Born in Cleveland, Ohio, Barnes (née Gilchrist) studied philosophy at Sweet Briar College, graduating in 1927. She subsequently attended Cambridge College’s School of Landscape Architecture (now Smith College) where she was among the first class of graduates in 1934. Following her education, she returned to Cleveland to start a landscape architecture practice with Hanna Champlin Scott and Lucille Teeter Kissack. Specializing in herb garden design, Barnes designed the Tudor-influenced Western Reserve Herb Society herb garden located in Cleveland’s Wade Park (1969, now part of the Cleveland Botanical Garden). Her 1965 design for the National Herb Garden at the U.S. National Arboretum was later implemented by Sasaki Associates and dedicated in 1980.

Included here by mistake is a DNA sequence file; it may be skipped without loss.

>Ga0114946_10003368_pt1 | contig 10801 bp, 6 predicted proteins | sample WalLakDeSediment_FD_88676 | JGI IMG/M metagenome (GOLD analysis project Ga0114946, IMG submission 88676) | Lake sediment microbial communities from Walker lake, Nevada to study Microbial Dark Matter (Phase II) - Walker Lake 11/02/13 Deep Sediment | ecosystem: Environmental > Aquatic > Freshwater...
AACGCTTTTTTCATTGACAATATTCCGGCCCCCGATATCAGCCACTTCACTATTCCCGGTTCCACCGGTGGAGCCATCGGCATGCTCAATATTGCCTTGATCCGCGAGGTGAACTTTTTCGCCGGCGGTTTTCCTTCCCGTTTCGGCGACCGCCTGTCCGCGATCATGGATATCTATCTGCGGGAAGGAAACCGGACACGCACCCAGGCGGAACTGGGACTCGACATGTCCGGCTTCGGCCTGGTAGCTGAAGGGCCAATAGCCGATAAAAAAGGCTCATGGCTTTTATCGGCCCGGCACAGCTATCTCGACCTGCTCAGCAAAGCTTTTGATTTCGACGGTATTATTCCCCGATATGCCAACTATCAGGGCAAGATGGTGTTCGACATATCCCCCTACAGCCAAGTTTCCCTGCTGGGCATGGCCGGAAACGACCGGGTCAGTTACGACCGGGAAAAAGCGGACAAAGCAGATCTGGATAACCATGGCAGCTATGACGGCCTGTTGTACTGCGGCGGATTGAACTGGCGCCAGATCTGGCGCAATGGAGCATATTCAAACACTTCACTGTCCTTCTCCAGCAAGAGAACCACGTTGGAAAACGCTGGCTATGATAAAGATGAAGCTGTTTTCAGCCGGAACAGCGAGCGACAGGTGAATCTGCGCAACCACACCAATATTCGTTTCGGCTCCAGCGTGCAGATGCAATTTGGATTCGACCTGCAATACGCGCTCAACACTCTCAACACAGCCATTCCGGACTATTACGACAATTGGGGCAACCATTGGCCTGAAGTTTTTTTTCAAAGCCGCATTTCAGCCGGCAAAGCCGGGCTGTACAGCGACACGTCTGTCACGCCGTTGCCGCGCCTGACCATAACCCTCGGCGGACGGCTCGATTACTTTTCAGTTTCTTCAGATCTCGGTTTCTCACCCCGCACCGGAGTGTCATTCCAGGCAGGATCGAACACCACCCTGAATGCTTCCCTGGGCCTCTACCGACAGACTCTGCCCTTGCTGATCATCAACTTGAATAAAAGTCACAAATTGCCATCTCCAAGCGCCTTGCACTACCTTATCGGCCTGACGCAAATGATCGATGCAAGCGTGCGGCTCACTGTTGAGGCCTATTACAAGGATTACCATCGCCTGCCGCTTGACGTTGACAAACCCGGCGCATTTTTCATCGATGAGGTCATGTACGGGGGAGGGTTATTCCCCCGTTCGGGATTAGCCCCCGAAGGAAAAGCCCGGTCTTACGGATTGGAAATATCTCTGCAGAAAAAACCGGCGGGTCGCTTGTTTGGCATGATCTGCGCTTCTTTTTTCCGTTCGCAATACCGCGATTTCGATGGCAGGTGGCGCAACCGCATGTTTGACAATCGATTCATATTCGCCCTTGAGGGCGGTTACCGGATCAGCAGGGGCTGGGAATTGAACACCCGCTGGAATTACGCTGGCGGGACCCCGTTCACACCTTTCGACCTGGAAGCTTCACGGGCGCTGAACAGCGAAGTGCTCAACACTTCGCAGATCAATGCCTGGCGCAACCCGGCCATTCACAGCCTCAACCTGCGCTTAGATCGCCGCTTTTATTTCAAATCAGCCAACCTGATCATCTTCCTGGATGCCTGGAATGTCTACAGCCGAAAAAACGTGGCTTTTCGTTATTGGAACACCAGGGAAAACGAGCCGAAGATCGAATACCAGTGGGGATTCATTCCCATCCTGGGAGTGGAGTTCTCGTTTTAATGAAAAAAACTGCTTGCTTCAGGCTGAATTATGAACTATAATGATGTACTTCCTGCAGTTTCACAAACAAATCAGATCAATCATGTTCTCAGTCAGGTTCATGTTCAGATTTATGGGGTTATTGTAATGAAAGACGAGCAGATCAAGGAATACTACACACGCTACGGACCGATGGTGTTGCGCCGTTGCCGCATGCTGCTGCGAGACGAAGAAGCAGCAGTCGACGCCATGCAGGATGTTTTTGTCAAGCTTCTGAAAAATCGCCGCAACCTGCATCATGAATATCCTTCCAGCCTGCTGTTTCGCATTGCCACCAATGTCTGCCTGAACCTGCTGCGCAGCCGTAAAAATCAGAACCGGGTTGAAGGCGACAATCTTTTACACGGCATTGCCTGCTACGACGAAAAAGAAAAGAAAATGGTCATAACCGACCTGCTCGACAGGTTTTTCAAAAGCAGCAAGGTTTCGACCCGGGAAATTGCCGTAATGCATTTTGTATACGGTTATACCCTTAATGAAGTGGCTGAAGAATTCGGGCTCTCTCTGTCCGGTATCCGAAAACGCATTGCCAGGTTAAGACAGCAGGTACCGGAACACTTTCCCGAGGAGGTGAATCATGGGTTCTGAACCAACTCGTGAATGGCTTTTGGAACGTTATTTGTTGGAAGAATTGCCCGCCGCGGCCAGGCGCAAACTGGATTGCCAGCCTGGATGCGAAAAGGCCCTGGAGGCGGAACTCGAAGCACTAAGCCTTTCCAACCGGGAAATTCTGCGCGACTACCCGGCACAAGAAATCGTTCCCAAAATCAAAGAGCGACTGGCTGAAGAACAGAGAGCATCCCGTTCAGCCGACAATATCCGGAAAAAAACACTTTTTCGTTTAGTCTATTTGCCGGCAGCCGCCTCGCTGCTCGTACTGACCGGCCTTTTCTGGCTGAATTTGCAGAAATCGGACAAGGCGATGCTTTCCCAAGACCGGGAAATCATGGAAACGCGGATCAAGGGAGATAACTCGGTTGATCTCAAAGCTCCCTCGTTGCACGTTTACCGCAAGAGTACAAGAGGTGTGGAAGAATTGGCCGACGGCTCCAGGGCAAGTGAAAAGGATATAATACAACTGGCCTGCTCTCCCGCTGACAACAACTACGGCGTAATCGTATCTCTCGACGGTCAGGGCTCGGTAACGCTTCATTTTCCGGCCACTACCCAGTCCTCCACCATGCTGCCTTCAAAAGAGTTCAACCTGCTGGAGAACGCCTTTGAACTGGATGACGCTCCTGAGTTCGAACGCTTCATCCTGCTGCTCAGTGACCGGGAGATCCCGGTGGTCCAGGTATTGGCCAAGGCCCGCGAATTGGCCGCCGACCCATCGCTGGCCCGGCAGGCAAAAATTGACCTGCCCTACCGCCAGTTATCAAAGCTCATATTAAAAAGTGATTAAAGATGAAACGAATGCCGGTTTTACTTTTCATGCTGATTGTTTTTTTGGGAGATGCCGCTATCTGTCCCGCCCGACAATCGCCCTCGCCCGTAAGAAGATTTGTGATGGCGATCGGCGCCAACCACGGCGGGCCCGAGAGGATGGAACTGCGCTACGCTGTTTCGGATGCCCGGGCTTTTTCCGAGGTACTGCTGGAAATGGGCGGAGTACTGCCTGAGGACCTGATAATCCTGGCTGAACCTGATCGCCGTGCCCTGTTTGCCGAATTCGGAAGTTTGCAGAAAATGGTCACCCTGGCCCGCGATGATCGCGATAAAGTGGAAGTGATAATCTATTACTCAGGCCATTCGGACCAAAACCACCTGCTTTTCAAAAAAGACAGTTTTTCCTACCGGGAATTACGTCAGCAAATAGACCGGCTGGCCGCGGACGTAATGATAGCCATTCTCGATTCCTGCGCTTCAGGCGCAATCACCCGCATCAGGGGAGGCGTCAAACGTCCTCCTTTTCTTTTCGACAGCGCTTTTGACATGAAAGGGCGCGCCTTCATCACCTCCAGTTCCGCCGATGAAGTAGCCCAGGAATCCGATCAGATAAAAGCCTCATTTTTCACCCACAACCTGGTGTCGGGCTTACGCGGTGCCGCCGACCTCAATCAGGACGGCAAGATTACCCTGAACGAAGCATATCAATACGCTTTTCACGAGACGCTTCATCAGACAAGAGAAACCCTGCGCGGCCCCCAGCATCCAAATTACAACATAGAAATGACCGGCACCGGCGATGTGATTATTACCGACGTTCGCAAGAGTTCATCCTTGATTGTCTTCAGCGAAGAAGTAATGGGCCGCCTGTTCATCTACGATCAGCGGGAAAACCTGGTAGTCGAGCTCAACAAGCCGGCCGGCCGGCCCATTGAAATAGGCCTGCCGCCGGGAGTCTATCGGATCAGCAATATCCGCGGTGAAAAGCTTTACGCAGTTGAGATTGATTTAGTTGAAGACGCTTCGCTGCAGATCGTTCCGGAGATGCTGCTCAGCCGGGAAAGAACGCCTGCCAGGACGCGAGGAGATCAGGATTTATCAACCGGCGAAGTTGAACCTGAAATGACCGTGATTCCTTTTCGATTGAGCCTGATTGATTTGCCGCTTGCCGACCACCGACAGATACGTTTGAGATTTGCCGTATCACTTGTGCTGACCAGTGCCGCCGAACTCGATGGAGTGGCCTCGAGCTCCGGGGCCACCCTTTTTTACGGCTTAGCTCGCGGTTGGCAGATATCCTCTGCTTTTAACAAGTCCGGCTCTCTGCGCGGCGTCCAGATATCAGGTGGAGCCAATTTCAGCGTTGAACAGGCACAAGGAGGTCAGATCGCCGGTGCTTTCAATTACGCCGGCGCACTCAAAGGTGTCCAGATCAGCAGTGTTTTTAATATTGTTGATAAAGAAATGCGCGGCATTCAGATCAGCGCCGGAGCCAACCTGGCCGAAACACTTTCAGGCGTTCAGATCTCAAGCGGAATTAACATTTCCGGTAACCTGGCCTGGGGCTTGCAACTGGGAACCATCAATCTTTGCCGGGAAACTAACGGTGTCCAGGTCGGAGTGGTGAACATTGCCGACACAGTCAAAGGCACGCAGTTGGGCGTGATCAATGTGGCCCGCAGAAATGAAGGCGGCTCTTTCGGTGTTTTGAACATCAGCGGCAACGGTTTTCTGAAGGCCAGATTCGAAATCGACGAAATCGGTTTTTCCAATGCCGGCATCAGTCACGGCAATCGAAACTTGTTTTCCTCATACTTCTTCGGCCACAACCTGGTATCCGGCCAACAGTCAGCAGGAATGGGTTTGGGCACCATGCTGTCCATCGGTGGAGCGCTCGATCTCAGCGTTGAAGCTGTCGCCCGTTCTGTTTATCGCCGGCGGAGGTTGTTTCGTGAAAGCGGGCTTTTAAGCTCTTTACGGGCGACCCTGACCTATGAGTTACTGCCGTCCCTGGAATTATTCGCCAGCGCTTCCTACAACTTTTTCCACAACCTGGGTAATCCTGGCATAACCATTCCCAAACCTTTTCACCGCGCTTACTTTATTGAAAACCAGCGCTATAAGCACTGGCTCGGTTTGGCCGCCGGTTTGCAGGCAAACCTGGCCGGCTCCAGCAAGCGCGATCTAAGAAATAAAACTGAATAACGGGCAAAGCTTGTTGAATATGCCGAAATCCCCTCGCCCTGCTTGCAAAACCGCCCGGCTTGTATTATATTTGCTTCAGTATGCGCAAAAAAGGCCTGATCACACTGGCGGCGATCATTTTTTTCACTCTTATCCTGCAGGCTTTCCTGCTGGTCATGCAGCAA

In addition to herb gardens, Barnes designed residential landscapes in Cleveland such as the Wanda and Harry Ritchie Garden in Cleveland Heights (1956) and Pebblebrook Farm House and Garden (1948 and 1949), in Chesterland, Ohio, listed on the National Register of Historic Places in 2011. Her signature inclusion of millstones in her garden designs can be seen at both the Western Reserve Herb Society and at Pebblebrook. In 1934, as part of a Civil Works Administration-funded project to improve Cleveland’s public space, Barnes participated in the City Plan Commission’s Landscape Division, for which she suggested landscape developments at several Cleveland cemeteries, including Monroe Street, Brookmere, Denison (now Brooklyn Centre Burying Ground), and Broadview (now Brooklyn Heights Cemetery). Barnes also served as the Director of Landscaping and Development at Sweet Briar College for 30 years and received various national awards for her contributions to the fields of botany and horticulture. She wrote numerous articles on garden design and maintenance for Landscape Architecture magazine with Kissack and Real Gardening magazine with Kissack and Champlin. Barnes died in Hickory, North Carolina, at the age of 89 and is buried at Lake View Cemetery in Cleveland.